Environmental Regulations on Air Pollution in China and Their Impact on Infant Mortality
AbstractDeveloping countries rank highest in air pollution worldwide, yet regulations of such pollution are still rare in these countries, thereby whether, and to what extent, those regulations lead to health benefits remain an open question. Since 1995, the Chinese government has imposed stringent regulations on pollutant emissions from power plants, as one of the first regulatory attempts on a large scale in a developing country. Exploiting the variation in the regulatory status across time and space, we find that infant mortality fell by 21 percent in the treatment cities designated as the so-called gTwo Control Zones." The greatest reduction of mortality occurred during the neonatal period, highlighting the importance of fetal exposure as a biological mechanism, and was largest among the households with low mother's educational attainment. On the other hand, the regulations are found to be uncorrelated with deaths from causes unrelated to air pollution. When the regulatory status is used as an instrumental variable for air pollution reductions, we estimate that the impact of a unit change in total suspended particulates on infant mortality is of similar magnitude to that found in the U.S., but the elasticity is substantially higher in China, suggesting the greater benefits associated with regulations when pollution is already quite high.
Download InfoIf you experience problems downloading a file, check if you have the proper application to view it first. In case of further problems read the IDEAS help page. Note that these files are not on the IDEAS site. Please be patient as the files may be large.
Bibliographic InfoPaper provided by Hiroshima University, Graduate School for International Development and Cooperation (IDEC) in its series IDEC DP2 Series with number 2-11.
Length: 59 pages
Date of creation: Jun 2012
Date of revision:
Environmental regulation; infant mortality; air quality; China;
Find related papers by JEL classification:
- Q56 - Agricultural and Natural Resource Economics; Environmental and Ecological Economics - - Environmental Economics - - - Environment and Development; Environment and Trade; Sustainability; Environmental Accounts and Accounting; Environmental Equity; Population Growth
- I18 - Health, Education, and Welfare - - Health - - - Government Policy; Regulation; Public Health
- Q53 - Agricultural and Natural Resource Economics; Environmental and Ecological Economics - - Environmental Economics - - - Air Pollution; Water Pollution; Noise; Hazardous Waste; Solid Waste; Recycling
- J13 - Labor and Demographic Economics - - Demographic Economics - - - Fertility; Family Planning; Child Care; Children; Youth
- O13 - Economic Development, Technological Change, and Growth - - Economic Development - - - Agriculture; Natural Resources; Environment; Other Primary Products
This paper has been announced in the following NEP Reports:
- NEP-ALL-2012-06-25 (All new papers)
- NEP-ENV-2012-06-25 (Environmental Economics)
- NEP-TRA-2012-06-25 (Transition Economics)
Please report citation or reference errors to , or , if you are the registered author of the cited work, log in to your RePEc Author Service profile, click on "citations" and make appropriate adjustments.:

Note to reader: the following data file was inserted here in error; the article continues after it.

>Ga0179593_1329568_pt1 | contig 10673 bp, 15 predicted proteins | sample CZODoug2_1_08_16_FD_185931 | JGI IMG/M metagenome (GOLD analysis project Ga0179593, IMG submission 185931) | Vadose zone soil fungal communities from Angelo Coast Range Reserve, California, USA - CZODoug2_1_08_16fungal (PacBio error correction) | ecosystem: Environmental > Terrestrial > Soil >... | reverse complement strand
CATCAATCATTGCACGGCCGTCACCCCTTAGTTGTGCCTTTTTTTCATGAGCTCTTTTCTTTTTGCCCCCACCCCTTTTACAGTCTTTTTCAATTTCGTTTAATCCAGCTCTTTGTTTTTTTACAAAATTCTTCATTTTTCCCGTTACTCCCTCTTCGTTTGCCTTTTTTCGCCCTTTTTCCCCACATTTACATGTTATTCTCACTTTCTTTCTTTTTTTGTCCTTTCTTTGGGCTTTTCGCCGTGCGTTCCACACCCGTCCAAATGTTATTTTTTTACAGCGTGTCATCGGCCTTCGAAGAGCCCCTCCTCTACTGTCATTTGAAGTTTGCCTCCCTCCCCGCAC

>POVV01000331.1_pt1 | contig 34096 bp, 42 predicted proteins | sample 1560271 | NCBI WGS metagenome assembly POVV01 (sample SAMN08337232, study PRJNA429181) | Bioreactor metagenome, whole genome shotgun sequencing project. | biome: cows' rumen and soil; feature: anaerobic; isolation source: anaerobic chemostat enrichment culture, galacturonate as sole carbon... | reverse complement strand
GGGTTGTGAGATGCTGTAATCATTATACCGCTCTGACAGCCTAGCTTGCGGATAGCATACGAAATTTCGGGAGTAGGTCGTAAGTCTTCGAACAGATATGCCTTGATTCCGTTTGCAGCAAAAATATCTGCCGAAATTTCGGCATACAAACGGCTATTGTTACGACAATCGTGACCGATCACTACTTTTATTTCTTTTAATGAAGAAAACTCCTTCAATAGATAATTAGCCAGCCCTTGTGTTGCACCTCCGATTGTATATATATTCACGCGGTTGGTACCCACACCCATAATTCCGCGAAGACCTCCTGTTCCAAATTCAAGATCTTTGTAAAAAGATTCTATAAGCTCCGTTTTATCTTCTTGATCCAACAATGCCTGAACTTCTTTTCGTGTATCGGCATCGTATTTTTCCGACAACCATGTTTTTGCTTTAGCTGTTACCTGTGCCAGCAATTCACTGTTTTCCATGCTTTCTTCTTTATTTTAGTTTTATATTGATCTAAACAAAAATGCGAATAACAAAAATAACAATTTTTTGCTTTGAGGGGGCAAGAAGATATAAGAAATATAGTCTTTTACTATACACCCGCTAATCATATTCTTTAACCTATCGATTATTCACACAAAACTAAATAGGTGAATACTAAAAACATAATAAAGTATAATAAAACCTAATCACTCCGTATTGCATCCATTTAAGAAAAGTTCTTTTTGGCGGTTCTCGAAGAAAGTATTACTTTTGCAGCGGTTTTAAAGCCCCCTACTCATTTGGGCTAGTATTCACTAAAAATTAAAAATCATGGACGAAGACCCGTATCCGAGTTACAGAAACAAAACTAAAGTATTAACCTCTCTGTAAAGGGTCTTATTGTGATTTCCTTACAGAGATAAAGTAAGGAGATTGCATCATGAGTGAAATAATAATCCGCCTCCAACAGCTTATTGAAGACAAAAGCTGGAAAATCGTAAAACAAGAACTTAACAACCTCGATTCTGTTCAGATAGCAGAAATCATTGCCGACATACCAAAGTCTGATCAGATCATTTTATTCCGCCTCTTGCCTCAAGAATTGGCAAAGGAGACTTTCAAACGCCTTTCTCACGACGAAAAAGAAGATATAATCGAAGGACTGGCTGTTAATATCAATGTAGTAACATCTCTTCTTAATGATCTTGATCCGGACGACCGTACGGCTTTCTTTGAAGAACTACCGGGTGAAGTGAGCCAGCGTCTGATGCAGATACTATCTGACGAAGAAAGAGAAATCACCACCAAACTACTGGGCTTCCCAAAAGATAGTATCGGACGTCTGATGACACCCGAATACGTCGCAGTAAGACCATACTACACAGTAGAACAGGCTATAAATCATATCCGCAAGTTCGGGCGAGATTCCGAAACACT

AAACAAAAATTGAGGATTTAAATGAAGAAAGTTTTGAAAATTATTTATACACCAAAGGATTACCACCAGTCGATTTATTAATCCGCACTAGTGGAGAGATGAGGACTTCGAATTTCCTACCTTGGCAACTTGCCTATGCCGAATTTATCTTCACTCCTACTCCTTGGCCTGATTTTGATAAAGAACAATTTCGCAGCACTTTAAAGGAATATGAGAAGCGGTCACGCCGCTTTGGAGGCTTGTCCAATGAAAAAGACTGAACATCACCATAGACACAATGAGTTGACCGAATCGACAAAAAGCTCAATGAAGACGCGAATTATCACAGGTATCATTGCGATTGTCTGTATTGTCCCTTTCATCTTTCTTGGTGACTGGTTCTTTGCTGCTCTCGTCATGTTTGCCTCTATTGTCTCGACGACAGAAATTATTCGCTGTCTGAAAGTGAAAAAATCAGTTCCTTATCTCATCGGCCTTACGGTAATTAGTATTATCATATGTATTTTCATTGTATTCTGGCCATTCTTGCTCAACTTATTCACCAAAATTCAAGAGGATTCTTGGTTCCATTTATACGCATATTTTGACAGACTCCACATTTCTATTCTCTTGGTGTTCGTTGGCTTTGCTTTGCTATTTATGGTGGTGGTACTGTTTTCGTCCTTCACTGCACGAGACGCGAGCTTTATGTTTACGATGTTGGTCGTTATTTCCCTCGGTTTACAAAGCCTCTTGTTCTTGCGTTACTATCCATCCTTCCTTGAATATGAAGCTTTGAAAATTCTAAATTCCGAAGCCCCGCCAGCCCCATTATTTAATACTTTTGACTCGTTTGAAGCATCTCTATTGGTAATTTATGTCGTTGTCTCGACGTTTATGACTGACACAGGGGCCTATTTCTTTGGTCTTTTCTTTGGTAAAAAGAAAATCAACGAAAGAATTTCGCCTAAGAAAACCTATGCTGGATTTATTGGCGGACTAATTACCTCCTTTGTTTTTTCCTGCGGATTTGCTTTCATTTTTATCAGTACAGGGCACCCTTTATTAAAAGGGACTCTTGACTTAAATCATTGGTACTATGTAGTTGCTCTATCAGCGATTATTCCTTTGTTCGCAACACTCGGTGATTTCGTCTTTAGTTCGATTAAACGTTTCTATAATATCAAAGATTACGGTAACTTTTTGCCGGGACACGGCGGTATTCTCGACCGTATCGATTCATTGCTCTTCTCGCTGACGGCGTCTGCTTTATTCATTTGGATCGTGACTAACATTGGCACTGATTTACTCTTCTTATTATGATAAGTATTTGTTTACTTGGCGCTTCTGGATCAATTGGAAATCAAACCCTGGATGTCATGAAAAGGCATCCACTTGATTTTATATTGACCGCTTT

- Case, Anne & Fertig, Angela & Paxson, Christina, 2005. "The lasting impact of childhood health and circumstance," Journal of Health Economics, Elsevier, vol. 24(2), pages 365-389, March.
- Mendelsohn, Robert & Orcutt, Guy, 1979. "An empirical analysis of air pollution dose-response curves," Journal of Environmental Economics and Management, Elsevier, vol. 6(2), pages 85-106, June.
- Randy A Becker & Vernon Henderson, 1999.
"Costs of Air Quality Regulation,"
99-9, Center for Economic Studies, U.S. Census Bureau.
- Nancy Qian, 2008.
"Missing Women and the Price of Tea in China: The Effect of Sex-Specific Earnings on Sex Imbalance,"
The Quarterly Journal of Economics,
MIT Press, vol. 123(3), pages 1251-1285, August.
- Qian, Nancy, 2006. "Missing Women and the Price of Tea in China: The Effect of Sex-Specific Earnings on Sex Imbalance," CEPR Discussion Papers 5986, C.E.P.R. Discussion Papers.
- Seema Jayachandran, 2009.
"Air Quality and Early-Life Mortality: Evidence from Indonesia’s Wildfires,"
Journal of Human Resources,
University of Wisconsin Press, vol. 44(4).
- Seema Jayachandran, 2008. "Air Quality and Early-Life Mortality: Evidence from Indonesia's Wildfires," NBER Working Papers 14011, National Bureau of Economic Research, Inc.
- Currie, Janet & Neidell, Matthew & Schmieder, Johannes F., 2009.
"Air pollution and infant health: Lessons from New Jersey,"
Journal of Health Economics,
Elsevier, vol. 28(3), pages 688-703, May.
- Janet Currie & Matthew J. Neidell & Johannes Schmieder, 2008. "Air Pollution and Infant Health: Lessons from New Jersey," NBER Working Papers 14196, National Bureau of Economic Research, Inc.
- Douglas Almond & Yuyu Chen & Michael Greenstone & Hongbin Li, 2009. "Winter Heating or Clean Air? Unintended Impacts of China's Huai River Policy," American Economic Review, American Economic Association, vol. 99(2), pages 184-90, May.
For technical questions regarding this item, or to correct its authors, title, abstract, bibliographic or download information, contact: (Takahiro Ito).
If references are entirely missing, you can add them using this form.